The energy of the quanta of a given field is given by the frequency of the field itself, which is indeed periodic as long as it does not interact exchanging. However the concept of single particle, especially for the photon whose Compton wave length is infinity, is not not correct. A field in the quantum limit is a stream of particle.
  13. May 17, 2009 #12
    Not quite true. If a crystal diffraction (or reflection) spectrometer crystal is "rocked" over a narrow x-ray line, the rocking curve is a few seconds of arc wide, independent of the x-ray intensity. Because the Bragg angle is directly related to the x-ray wave length, single photons all exhibit the same wavelength, independent of counting or accumulation rate.
  14. May 17, 2009 #13
    Imagine this. I shoot a photon at your head. It is emitted back to me. So, I give it more energy. It still gets reemitted. So, I take a bigger machine and I shoot a very high energy gamma ray photon at you. It penetrates your body this time. How come? I gave the photon more energy, and so it was able to penetrate smaller spaces.

    The diffraction pattern is not seen when a single photon is emitted because by definition the diffraction pattern is a pattern, and can not be seen from one particular outcome. However, its trajectory is still determined by probabiliy, which means that a wave function must be present, which means that wave interference is not neglegible.

    BTW, I was just kidding about shooting you in the head with a photon. :smile:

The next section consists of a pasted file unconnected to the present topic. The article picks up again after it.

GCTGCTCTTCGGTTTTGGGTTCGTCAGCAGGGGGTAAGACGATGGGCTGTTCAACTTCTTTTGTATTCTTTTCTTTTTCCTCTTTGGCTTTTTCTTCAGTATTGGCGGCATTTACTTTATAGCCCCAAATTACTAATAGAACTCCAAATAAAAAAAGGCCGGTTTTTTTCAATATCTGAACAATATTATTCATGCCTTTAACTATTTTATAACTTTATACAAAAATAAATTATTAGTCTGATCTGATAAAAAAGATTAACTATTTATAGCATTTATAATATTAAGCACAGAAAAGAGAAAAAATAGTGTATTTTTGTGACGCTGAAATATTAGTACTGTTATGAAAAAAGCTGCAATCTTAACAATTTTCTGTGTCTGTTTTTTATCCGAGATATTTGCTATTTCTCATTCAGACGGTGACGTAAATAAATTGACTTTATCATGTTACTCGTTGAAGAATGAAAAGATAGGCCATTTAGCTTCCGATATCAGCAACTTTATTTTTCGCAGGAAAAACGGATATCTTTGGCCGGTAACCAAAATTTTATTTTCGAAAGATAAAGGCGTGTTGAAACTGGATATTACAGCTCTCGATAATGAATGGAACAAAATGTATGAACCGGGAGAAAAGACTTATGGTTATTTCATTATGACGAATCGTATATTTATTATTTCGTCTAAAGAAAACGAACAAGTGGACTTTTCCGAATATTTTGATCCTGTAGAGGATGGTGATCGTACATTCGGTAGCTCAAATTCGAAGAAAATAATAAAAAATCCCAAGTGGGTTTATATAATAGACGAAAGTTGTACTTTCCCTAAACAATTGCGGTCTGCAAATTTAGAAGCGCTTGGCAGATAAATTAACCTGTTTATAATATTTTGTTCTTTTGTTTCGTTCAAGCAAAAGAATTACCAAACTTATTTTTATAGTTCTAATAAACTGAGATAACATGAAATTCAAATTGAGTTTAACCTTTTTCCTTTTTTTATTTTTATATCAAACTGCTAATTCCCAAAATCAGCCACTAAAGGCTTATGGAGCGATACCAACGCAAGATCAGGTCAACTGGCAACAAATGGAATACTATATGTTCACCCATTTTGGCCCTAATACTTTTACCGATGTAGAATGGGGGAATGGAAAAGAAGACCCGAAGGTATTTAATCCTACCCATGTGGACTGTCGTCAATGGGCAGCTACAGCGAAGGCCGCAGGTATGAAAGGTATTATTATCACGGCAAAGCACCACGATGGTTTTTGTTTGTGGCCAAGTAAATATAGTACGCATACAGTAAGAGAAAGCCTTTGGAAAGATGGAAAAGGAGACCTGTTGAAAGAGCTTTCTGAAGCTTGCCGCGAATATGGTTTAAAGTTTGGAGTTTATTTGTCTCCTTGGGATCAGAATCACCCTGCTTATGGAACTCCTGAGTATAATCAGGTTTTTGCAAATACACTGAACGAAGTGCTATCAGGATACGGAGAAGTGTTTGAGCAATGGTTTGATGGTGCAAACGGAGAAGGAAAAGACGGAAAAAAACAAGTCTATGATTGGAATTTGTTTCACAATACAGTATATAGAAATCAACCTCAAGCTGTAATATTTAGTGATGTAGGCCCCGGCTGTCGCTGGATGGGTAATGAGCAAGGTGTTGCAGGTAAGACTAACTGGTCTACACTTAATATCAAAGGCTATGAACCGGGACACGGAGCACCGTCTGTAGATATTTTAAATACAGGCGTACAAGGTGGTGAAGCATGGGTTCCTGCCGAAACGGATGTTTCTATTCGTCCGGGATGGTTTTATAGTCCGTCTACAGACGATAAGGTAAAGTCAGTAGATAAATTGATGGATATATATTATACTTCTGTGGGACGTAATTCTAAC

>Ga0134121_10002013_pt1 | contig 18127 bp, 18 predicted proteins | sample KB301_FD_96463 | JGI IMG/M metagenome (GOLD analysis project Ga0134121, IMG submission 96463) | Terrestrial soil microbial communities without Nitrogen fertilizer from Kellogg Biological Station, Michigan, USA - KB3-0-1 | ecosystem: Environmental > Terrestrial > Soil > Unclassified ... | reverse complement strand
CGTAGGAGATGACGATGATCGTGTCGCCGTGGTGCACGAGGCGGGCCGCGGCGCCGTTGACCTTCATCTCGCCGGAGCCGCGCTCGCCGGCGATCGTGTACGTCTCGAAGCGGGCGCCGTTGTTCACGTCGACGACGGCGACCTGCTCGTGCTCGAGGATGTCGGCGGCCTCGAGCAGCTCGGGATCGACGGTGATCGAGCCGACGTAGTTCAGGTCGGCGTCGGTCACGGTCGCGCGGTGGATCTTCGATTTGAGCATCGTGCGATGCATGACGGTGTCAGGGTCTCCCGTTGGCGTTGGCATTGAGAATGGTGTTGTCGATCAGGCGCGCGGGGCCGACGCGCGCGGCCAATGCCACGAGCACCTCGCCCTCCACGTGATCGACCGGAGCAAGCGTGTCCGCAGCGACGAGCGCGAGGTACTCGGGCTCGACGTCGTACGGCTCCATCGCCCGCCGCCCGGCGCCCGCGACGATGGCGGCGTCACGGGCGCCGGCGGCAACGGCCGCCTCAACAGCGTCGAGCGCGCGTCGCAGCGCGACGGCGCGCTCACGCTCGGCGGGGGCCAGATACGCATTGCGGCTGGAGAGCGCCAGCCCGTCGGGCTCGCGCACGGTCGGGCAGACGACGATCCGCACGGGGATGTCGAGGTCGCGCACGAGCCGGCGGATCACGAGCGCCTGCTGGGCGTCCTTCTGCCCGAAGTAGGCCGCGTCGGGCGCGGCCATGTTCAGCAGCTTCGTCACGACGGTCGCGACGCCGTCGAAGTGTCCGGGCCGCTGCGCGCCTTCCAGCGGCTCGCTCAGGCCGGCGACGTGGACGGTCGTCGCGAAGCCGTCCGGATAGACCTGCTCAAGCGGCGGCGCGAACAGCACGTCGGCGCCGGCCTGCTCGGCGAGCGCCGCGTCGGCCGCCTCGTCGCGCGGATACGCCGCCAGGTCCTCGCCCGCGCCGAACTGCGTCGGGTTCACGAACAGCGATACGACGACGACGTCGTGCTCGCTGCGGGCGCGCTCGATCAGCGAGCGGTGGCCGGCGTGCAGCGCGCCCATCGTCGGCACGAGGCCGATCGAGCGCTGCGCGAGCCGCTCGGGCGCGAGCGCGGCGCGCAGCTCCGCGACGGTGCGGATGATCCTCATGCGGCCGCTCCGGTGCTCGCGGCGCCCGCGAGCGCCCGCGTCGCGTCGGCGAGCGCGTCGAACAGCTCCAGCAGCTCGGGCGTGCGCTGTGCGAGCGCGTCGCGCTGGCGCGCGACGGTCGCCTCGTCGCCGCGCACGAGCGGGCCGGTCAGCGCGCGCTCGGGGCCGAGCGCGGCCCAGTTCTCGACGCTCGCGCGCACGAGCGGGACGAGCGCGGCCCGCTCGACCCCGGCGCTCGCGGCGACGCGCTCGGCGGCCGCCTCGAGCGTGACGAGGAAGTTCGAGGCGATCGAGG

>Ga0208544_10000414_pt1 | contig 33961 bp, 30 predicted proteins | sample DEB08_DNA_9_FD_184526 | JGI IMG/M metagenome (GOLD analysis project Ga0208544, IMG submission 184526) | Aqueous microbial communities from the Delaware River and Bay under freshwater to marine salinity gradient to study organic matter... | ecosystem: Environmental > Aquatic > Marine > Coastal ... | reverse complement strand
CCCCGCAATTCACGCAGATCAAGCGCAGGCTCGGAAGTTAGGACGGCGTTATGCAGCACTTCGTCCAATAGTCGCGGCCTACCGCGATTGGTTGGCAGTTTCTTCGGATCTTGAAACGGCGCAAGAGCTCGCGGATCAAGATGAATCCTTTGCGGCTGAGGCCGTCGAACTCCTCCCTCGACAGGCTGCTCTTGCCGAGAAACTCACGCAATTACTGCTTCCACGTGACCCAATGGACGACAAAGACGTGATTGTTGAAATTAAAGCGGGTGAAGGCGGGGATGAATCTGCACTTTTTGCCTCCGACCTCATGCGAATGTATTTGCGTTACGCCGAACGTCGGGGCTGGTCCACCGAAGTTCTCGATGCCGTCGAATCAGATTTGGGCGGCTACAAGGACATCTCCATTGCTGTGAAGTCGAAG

Last edited: May 17, 2009
  15. May 26, 2009 #14
    If a single photon has a wavelength, would it violate Heisenberg Uncertainty principle?
    Since photon is a particle, that means it can be represented by a wave packet. But wave packet can not have definite wavelength, only pure wave can have wavelength
  16. May 26, 2009 #15
    No, of course not.

    "Since photon is a particle, that means it can be represented by a wave packet. But wave packet can not have definite wavelength, only pure wave can have wavelength."

    Are you trying to say that a particle's wave packet is poorly defined, or doesn't exist?
  17. May 26, 2009 #16
    A particle's wave packet is well-defined, it's just the sum or superposition of many pure wave,
    So it can not have a single wavelength, like a square-wave does not have wavelength. If the wave packet does not have a definite wavelength, then how can a particle have wavelength?
    Last edited: May 26, 2009
  18. May 26, 2009 #17
    The wavelength is not a pure wavelength for a wave packet. It must be a range of wavelengths, because the wavelength varies over the distance of the wave packet. The range in wavelength corresponds to the range in energy, since the energy of a particle cannot be definitely determined (the velocity of the particle is never knwon to 100% accuracy). So, the wavelength is ill-defined, yes, but that does not discard its existence. I could find a mean wavelngth, could I not?
  19. May 26, 2009 #18
    Yes a single photon has a precise wavelength and energy. A single photon is a particle not a wave-packet. A single photon moves at the velocity c.
  20. May 27, 2009 #19
    "....does a single photon have an associated wavelength and energy"

    Of course it does. otherwise it would not "know" what color it should be....would a single photon radiated from a star through a gravitational field change frequency and wavelength...would it be red shifted??? Of course....

    It would be strange indeed if two (or more) photons had different properties when traveling together relative to traveling separately....

    Can you imagine how confusing it would be to identify particles if they changed their nature every time another particle was nearby???? That would be one crazy universe and we would not be here....
    Last edited: May 27, 2009
  21. May 28, 2009 #20
    A field is has a given wavelength as long as it does not interact. The quanta related to this field has momentum given by the wavelength of that fields times the planck constant. Thus to quanta with the same momenta it is associated a wavelength. However the number of quanta is not an observable since it is not well defined for distance smaller that the Compton length.